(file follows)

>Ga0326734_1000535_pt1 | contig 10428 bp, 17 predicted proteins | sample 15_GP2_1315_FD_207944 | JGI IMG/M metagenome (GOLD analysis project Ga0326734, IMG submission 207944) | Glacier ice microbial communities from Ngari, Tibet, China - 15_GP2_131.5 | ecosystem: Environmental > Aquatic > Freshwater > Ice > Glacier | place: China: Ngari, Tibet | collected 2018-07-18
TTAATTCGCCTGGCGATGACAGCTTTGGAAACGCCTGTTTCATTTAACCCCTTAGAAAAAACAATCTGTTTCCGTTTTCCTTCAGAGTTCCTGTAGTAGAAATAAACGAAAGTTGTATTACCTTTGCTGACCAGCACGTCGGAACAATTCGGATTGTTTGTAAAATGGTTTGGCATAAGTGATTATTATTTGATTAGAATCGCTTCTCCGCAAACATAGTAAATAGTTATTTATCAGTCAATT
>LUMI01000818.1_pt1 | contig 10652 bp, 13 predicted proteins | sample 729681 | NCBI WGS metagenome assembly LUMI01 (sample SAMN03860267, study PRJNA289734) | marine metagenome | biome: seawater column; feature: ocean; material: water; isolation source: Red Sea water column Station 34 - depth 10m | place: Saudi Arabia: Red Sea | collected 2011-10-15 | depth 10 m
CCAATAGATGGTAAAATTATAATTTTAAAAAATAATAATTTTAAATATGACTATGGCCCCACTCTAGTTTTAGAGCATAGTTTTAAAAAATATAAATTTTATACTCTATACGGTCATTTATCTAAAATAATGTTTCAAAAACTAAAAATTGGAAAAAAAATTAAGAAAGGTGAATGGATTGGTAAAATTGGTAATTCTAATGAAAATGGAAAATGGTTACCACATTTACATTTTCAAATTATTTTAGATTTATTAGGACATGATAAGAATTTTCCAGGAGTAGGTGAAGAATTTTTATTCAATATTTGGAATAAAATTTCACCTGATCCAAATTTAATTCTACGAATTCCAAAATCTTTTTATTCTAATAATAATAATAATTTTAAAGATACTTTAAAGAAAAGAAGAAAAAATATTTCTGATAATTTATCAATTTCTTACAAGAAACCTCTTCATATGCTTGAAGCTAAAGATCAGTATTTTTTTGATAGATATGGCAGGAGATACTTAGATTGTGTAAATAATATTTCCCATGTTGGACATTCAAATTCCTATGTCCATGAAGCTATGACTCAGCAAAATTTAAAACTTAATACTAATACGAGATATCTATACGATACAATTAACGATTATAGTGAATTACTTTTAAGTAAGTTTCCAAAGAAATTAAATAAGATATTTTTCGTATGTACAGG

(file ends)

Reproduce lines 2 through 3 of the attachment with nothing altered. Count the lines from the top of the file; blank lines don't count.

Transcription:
TTAATTCGCCTGGCGATGACAGCTTTGGAAACGCCTGTTTCATTTAACCCCTTAGAAAAAACAATCTGTTTCCGTTTTCCTTCAGAGTTCCTGTAGTAGAAATAAACGAAAGTTGTATTACCTTTGCTGACCAGCACGTCGGAACAATTCGGATTGTTTGTAAAATGGTTTGGCATAAGTGATTATTATTTGATTAGAATCGCTTCTCCGCAAACATAGTAAATAGTTATTTATCAGTCAATT
>LUMI01000818.1_pt1 | contig 10652 bp, 13 predicted proteins | sample 729681 | NCBI WGS metagenome assembly LUMI01 (sample SAMN03860267, study PRJNA289734) | marine metagenome | biome: seawater column; feature: ocean; material: water; isolation source: Red Sea water column Station 34 - depth 10m | place: Saudi Arabia: Red Sea | collected 2011-10-15 | depth 10 m